Can ‘Nutrition Facts’ Labels on Food Be Trusted?

An ugly controversy began to play out in the pages of the Las Vegas Review-Journal in November between two local health-food manufacturers. Depending on your point of view, the mislabeling of the protein content on a line of protein-rich, gluten-free, vegetarian baked goods called Manbake Beefcakes was either deceptive marketing or an innocent and temporary situation that was exploited by a competitor. But nobody disputes that, for several weeks, purchasers were getting less than half the protein listed on the Beefcakes’ nutritional label. Coming just months after it was revealed that Red Velvet Cafe’s vegan cookies had nearly six times the advertised calories, the controversy raised a very simple question: Can health-conscious shoppers trust the labels on the food they buy? The answer is pretty shocking.

According to FDA spokeswoman Juli Ann Putnam, “Manufacturers of food products are responsible for developing the data necessary to create an accurate listing of nutritional information on food-product labels.” In most instances, those manufacturers rely on independent labs to either chemically analyze their actual products, or to mathematically calculate the nutrients by comparing a product’s recipe to a computer database of the known nutritional content of each ingredient. While the more expensive chemical analysis is considered more accurate, both are acceptable to the FDA.

What might surprise you, however, is that the government doesn’t require proof that any analysis was performed, or that the information on a label coincides with the results of such an analysis.

Manufacturers are basically free to put whatever they want on their labels. While the FDA “periodically collects surveillance samples” of certain products, Putnam says, and “may analyze foods that have been brought to [its] attention through complaints or routine inspections that appear to have inaccuracies in the labeling,” most foods are never officially tested.

“You basically have to trust the packaging,” says Gregg Leighton, CEO of Manbake’s competitor, ProBread, who brought the mislabeling of the Manbake Beefcakes to the Review-Journal’s attention.

“I knew what they were selling couldn’t have been truthful,” he says of Manbake. So he sent the product to the lab he uses to analyze his products.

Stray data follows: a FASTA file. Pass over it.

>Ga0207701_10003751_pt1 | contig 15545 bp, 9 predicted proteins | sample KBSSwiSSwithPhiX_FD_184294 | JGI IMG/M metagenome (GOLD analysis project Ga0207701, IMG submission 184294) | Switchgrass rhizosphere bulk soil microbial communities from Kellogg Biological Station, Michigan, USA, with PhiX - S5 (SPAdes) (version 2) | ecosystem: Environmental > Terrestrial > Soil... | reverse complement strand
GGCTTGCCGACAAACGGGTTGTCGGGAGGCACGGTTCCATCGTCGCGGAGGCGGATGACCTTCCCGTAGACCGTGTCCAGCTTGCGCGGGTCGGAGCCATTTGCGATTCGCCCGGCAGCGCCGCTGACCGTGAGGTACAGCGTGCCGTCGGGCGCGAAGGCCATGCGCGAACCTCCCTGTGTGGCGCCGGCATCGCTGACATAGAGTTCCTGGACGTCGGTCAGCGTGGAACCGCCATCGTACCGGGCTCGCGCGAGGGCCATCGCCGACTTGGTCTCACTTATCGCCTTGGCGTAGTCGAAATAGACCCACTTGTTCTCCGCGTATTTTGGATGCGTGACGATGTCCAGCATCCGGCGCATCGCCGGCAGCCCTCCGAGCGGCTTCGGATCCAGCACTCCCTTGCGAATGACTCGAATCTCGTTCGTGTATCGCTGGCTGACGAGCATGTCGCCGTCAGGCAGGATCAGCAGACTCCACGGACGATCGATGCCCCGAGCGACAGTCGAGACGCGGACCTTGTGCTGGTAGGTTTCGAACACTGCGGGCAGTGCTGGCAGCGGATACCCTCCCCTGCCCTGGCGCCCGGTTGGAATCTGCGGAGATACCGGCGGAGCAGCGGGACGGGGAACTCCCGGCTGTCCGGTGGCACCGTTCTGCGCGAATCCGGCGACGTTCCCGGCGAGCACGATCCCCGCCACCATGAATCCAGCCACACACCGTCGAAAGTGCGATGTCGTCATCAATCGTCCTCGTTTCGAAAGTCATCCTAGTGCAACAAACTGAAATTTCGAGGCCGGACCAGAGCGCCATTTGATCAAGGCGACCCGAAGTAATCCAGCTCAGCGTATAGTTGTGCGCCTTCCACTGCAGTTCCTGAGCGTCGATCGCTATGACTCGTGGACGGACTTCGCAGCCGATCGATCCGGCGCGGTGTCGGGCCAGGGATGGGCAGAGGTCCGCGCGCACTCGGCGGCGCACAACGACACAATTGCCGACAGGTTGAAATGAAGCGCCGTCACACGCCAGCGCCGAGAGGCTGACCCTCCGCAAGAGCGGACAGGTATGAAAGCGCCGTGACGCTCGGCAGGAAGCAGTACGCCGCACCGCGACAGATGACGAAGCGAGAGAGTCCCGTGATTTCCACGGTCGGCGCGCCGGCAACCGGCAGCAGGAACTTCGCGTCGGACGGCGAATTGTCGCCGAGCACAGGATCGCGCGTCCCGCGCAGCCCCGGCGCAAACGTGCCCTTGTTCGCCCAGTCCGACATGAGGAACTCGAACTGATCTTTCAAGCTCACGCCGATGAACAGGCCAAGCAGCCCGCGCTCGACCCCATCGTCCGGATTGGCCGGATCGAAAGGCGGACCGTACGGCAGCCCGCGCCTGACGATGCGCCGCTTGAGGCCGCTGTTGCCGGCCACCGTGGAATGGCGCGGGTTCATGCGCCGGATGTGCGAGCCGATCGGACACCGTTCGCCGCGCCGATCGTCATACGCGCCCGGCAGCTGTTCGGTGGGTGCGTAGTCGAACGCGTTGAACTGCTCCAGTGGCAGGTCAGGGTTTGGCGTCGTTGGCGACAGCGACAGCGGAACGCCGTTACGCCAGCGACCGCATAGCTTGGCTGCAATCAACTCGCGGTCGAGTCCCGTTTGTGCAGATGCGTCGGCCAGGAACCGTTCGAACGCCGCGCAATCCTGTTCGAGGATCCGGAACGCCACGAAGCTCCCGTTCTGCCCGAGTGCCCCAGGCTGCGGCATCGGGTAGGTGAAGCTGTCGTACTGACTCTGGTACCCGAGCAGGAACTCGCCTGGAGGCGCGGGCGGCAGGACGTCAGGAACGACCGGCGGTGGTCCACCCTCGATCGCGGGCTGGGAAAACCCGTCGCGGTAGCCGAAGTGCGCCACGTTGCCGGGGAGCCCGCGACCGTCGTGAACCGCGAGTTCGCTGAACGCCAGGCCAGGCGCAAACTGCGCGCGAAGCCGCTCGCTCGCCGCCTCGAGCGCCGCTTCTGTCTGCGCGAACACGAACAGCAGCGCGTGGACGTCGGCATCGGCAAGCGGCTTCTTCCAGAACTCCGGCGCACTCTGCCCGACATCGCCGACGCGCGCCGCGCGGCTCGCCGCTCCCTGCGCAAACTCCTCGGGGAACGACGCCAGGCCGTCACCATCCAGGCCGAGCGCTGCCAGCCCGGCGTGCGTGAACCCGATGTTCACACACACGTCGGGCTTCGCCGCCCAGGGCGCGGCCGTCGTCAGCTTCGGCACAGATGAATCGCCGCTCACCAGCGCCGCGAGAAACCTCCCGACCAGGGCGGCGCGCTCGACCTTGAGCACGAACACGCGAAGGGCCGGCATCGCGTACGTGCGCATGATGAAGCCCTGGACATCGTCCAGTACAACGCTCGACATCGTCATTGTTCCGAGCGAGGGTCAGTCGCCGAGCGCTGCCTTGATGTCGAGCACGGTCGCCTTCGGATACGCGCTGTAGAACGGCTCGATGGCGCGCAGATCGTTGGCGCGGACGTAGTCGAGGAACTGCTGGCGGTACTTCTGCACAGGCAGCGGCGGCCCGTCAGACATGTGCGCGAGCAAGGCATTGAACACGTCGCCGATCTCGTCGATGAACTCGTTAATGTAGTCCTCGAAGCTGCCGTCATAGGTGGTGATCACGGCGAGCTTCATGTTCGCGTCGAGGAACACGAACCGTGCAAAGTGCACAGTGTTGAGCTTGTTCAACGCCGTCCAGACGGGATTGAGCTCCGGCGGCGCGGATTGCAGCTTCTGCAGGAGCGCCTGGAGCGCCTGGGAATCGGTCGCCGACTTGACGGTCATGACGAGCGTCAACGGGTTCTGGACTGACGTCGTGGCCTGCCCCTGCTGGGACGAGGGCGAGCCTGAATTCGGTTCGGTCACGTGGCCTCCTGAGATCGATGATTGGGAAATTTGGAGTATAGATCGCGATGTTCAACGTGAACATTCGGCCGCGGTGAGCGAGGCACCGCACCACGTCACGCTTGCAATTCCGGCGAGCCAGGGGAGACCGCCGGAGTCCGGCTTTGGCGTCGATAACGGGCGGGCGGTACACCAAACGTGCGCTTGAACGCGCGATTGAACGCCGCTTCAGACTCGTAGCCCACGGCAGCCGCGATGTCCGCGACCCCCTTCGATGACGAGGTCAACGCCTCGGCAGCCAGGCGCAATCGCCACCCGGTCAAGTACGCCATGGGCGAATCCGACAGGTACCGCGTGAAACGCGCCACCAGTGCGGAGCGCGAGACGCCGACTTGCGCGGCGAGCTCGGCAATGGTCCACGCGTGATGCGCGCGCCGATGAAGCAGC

Manbake owner Seth Lagana admits that, for a period of time, his product’s packaging contained inaccurate information. But he insists he never intended to deceive the public, and seems surprised by the outcry.

He says when he launched the products, he sent his recipes to a lab and used its report to create his labels. Over time, however, his recipes changed: New flavors were added, the cakes were made smaller and he got a new protein supplier. He submitted the new recipes to his lab, aware that the nutritional facts had changed, but continued to offer the new recipes with the old labels while he awaited the results. He claims, however, to have informed store owners of the change, and posted information about it online. Even after the controversy, he maintains his actions were ethical.

“I went to all the store owners, and I said, ‘Hey, look, the nutritional facts are changing,’” Lagana explains. “And none of them seemed to care about it. There was no urgency to hold the products or to stop [selling them] if I make public statements and tell everybody, ‘Hey, the nutritional facts are changing.’”

At least one of his customers disputes that claim. “We’re not trying to say he didn’t have the best intent,” says Lori Smith, president of Las Vegas Nutrition Center. “But I wasn’t aware that the nutrition facts were incorrect.”

Fred Evaristo, president of the Freddie’s Nutrition health food stores, supports Lagana’s claim. “He did let me know that,” he says. “And we did let customers know that. And to tell you the truth, nobody seemed to care.”

Despite Evaristo’s claim, it’s not hard to imagine some employees occasionally failing to inform a customer who would care that the labels were incorrect.

So while the FDA insists that in general, consumers can rely on the accuracy of nutrition information listed on food products, what can you do to be certain you’re getting what’s advertised? Short of sending your favorite product to a lab yourself to be tested, not much. But Evaristo offers an age-old adage that would seem to apply. “If it looks too good to be true, there’s a good possibility it is,” he advises.

And as someone who’s tasted Red Velvet Cafe’s delicious cookies, and immediately expressed my doubt on the calorie claim, I have to agree.


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